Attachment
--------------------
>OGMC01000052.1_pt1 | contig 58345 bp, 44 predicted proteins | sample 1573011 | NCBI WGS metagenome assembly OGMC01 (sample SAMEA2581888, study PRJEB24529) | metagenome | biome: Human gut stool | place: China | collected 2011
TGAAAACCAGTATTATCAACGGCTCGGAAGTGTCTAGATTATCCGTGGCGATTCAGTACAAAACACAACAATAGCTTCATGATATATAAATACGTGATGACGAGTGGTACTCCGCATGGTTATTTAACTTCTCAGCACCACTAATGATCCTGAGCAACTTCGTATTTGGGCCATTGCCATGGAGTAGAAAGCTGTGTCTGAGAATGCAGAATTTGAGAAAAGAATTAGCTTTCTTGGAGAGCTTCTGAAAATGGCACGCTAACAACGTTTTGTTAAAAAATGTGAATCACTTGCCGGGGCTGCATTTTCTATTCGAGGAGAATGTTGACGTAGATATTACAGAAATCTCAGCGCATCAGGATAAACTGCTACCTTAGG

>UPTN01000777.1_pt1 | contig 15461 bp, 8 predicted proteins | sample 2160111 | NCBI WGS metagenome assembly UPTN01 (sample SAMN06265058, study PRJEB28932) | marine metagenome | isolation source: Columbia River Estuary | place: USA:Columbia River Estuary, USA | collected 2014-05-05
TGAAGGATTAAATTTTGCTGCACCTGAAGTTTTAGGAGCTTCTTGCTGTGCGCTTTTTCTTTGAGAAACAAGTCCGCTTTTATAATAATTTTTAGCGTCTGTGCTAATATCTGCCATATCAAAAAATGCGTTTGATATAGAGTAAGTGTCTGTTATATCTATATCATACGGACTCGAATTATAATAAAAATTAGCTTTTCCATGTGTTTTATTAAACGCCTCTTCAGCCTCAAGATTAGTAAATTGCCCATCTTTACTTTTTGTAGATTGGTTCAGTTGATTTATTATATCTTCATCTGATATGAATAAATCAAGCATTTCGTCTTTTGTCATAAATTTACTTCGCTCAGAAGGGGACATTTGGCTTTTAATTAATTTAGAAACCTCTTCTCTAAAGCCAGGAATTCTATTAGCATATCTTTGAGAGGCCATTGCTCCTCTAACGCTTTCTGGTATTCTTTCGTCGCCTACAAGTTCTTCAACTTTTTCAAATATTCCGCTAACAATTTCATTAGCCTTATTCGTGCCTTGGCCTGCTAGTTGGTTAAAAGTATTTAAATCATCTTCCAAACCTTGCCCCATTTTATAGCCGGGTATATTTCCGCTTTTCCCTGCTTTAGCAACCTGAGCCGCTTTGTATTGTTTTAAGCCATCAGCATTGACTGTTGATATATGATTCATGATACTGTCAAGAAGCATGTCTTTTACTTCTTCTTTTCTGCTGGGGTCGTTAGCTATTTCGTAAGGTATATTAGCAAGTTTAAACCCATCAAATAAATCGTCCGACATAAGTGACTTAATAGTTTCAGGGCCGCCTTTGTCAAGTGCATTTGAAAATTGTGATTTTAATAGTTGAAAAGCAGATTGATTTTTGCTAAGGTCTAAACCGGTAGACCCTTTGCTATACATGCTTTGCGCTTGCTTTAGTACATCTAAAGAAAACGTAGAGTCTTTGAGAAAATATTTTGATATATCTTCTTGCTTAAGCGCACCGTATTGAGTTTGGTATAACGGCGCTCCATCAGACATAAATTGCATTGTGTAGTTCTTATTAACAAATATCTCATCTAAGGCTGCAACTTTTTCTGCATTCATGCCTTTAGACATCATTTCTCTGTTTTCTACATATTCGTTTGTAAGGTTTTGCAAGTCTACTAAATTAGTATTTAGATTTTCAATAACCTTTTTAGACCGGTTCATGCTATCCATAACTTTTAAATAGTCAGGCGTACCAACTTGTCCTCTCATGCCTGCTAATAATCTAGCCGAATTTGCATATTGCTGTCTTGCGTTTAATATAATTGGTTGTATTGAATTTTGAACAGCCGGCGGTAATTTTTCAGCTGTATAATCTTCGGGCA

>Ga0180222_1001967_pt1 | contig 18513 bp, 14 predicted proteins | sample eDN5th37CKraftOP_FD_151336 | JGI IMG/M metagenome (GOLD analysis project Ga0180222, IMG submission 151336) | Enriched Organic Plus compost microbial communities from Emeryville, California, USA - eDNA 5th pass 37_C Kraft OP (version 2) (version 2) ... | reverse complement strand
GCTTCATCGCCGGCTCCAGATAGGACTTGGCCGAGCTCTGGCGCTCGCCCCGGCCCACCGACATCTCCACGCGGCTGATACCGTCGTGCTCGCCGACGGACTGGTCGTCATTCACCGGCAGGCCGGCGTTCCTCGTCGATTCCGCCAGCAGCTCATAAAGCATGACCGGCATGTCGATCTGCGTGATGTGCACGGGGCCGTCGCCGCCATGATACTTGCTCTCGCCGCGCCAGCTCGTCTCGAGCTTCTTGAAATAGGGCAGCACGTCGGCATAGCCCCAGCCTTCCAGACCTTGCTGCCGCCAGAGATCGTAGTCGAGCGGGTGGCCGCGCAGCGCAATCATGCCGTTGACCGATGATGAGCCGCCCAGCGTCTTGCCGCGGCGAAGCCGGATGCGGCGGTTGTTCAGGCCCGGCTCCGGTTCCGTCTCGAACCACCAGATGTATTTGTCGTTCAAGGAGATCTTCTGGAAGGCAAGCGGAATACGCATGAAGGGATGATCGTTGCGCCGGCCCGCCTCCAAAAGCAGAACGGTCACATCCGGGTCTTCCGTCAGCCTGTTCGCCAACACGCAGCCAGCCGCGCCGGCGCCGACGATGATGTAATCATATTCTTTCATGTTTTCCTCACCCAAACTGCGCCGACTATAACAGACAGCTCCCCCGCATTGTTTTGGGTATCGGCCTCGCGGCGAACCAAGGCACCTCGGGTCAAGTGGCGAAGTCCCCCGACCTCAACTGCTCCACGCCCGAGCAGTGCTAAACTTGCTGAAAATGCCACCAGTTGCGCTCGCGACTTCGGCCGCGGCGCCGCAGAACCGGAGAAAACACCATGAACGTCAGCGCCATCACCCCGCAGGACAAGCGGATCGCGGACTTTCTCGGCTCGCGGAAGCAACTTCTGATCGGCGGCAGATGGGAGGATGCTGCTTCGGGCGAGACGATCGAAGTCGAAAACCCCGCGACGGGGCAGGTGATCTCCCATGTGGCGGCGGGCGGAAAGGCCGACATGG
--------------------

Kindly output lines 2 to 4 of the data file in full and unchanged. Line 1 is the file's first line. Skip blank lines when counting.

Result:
TGAAAACCAGTATTATCAACGGCTCGGAAGTGTCTAGATTATCCGTGGCGATTCAGTACAAAACACAACAATAGCTTCATGATATATAAATACGTGATGACGAGTGGTACTCCGCATGGTTATTTAACTTCTCAGCACCACTAATGATCCTGAGCAACTTCGTATTTGGGCCATTGCCATGGAGTAGAAAGCTGTGTCTGAGAATGCAGAATTTGAGAAAAGAATTAGCTTTCTTGGAGAGCTTCTGAAAATGGCACGCTAACAACGTTTTGTTAAAAAATGTGAATCACTTGCCGGGGCTGCATTTTCTATTCGAGGAGAATGTTGACGTAGATATTACAGAAATCTCAGCGCATCAGGATAAACTGCTACCTTAGG

>UPTN01000777.1_pt1 | contig 15461 bp, 8 predicted proteins | sample 2160111 | NCBI WGS metagenome assembly UPTN01 (sample SAMN06265058, study PRJEB28932) | marine metagenome | isolation source: Columbia River Estuary | place: USA:Columbia River Estuary, USA | collected 2014-05-05
TGAAGGATTAAATTTTGCTGCACCTGAAGTTTTAGGAGCTTCTTGCTGTGCGCTTTTTCTTTGAGAAACAAGTCCGCTTTTATAATAATTTTTAGCGTCTGTGCTAATATCTGCCATATCAAAAAATGCGTTTGATATAGAGTAAGTGTCTGTTATATCTATATCATACGGACTCGAATTATAATAAAAATTAGCTTTTCCATGTGTTTTATTAAACGCCTCTTCAGCCTCAAGATTAGTAAATTGCCCATCTTTACTTTTTGTAGATTGGTTCAGTTGATTTATTATATCTTCATCTGATATGAATAAATCAAGCATTTCGTCTTTTGTCATAAATTTACTTCGCTCAGAAGGGGACATTTGGCTTTTAATTAATTTAGAAACCTCTTCTCTAAAGCCAGGAATTCTATTAGCATATCTTTGAGAGGCCATTGCTCCTCTAACGCTTTCTGGTATTCTTTCGTCGCCTACAAGTTCTTCAACTTTTTCAAATATTCCGCTAACAATTTCATTAGCCTTATTCGTGCCTTGGCCTGCTAGTTGGTTAAAAGTATTTAAATCATCTTCCAAACCTTGCCCCATTTTATAGCCGGGTATATTTCCGCTTTTCCCTGCTTTAGCAACCTGAGCCGCTTTGTATTGTTTTAAGCCATCAGCATTGACTGTTGATATATGATTCATGATACTGTCAAGAAGCATGTCTTTTACTTCTTCTTTTCTGCTGGGGTCGTTAGCTATTTCGTAAGGTATATTAGCAAGTTTAAACCCATCAAATAAATCGTCCGACATAAGTGACTTAATAGTTTCAGGGCCGCCTTTGTCAAGTGCATTTGAAAATTGTGATTTTAATAGTTGAAAAGCAGATTGATTTTTGCTAAGGTCTAAACCGGTAGACCCTTTGCTATACATGCTTTGCGCTTGCTTTAGTACATCTAAAGAAAACGTAGAGTCTTTGAGAAAATATTTTGATATATCTTCTTGCTTAAGCGCACCGTATTGAGTTTGGTATAACGGCGCTCCATCAGACATAAATTGCATTGTGTAGTTCTTATTAACAAATATCTCATCTAAGGCTGCAACTTTTTCTGCATTCATGCCTTTAGACATCATTTCTCTGTTTTCTACATATTCGTTTGTAAGGTTTTGCAAGTCTACTAAATTAGTATTTAGATTTTCAATAACCTTTTTAGACCGGTTCATGCTATCCATAACTTTTAAATAGTCAGGCGTACCAACTTGTCCTCTCATGCCTGCTAATAATCTAGCCGAATTTGCATATTGCTGTCTTGCGTTTAATATAATTGGTTGTATTGAATTTTGAACAGCCGGCGGTAATTTTTCAGCTGTATAATCTTCGGGCA